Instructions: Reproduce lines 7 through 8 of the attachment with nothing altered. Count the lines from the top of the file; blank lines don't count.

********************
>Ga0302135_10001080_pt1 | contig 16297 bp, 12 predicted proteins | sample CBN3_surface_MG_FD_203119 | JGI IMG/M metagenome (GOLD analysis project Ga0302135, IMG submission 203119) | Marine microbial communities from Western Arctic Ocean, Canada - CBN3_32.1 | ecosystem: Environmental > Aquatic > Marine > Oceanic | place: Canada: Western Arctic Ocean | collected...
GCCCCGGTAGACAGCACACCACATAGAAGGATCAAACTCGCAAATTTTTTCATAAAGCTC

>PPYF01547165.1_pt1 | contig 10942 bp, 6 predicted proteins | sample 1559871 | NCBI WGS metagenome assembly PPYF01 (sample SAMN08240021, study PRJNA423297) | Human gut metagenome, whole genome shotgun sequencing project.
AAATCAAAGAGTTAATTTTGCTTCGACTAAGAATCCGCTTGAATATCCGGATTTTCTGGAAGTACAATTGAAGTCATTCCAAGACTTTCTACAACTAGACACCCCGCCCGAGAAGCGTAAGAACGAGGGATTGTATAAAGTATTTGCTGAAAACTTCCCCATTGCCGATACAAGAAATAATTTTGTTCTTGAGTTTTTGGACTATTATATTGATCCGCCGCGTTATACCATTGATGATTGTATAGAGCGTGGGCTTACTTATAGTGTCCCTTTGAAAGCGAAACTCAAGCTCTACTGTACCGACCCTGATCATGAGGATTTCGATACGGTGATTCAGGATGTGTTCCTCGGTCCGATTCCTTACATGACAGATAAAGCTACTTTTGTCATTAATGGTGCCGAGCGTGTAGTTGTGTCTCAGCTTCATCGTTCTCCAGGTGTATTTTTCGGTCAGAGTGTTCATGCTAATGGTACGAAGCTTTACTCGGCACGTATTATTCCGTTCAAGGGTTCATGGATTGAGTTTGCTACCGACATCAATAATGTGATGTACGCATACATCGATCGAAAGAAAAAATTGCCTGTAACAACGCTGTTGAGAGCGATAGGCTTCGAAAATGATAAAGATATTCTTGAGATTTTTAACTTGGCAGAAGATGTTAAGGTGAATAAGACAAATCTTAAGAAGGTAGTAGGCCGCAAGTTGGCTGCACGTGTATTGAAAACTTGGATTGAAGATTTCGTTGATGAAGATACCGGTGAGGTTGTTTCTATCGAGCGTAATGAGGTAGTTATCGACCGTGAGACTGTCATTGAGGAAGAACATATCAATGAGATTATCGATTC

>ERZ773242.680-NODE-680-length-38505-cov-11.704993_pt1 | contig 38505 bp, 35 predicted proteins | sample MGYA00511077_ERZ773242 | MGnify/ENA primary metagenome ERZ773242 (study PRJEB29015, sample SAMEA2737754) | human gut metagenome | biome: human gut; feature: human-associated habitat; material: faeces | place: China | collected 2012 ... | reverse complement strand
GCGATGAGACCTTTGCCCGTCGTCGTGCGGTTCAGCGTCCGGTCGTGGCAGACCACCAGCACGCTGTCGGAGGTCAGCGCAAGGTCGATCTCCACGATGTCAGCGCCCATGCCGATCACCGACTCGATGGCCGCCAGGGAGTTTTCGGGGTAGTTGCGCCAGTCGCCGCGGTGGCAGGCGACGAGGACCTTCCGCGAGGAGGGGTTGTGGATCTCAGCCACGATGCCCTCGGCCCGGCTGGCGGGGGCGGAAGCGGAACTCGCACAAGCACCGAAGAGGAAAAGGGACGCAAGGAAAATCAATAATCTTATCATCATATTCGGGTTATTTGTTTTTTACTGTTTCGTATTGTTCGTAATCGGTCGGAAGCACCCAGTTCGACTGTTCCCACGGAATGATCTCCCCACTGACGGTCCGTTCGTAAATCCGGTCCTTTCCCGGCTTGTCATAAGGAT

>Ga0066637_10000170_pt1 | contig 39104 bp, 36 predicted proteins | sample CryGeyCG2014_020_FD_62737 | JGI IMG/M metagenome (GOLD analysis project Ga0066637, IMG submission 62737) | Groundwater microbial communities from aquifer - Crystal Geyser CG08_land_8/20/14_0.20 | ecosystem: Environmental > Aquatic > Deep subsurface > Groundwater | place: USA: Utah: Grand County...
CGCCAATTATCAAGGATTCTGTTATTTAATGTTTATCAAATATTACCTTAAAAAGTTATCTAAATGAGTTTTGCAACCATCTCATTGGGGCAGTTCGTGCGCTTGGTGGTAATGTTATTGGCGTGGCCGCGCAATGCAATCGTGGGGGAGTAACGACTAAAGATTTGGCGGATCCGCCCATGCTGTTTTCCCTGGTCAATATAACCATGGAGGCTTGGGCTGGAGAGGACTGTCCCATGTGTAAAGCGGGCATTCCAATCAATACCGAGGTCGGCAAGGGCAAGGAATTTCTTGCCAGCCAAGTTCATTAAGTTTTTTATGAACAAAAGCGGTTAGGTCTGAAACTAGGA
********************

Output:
>Ga0066637_10000170_pt1 | contig 39104 bp, 36 predicted proteins | sample CryGeyCG2014_020_FD_62737 | JGI IMG/M metagenome (GOLD analysis project Ga0066637, IMG submission 62737) | Groundwater microbial communities from aquifer - Crystal Geyser CG08_land_8/20/14_0.20 | ecosystem: Environmental > Aquatic > Deep subsurface > Groundwater | place: USA: Utah: Grand County...
CGCCAATTATCAAGGATTCTGTTATTTAATGTTTATCAAATATTACCTTAAAAAGTTATCTAAATGAGTTTTGCAACCATCTCATTGGGGCAGTTCGTGCGCTTGGTGGTAATGTTATTGGCGTGGCCGCGCAATGCAATCGTGGGGGAGTAACGACTAAAGATTTGGCGGATCCGCCCATGCTGTTTTCCCTGGTCAATATAACCATGGAGGCTTGGGCTGGAGAGGACTGTCCCATGTGTAAAGCGGGCATTCCAATCAATACCGAGGTCGGCAAGGGCAAGGAATTTCTTGCCAGCCAAGTTCATTAAGTTTTTTATGAACAAAAGCGGTTAGGTCTGAAACTAGGA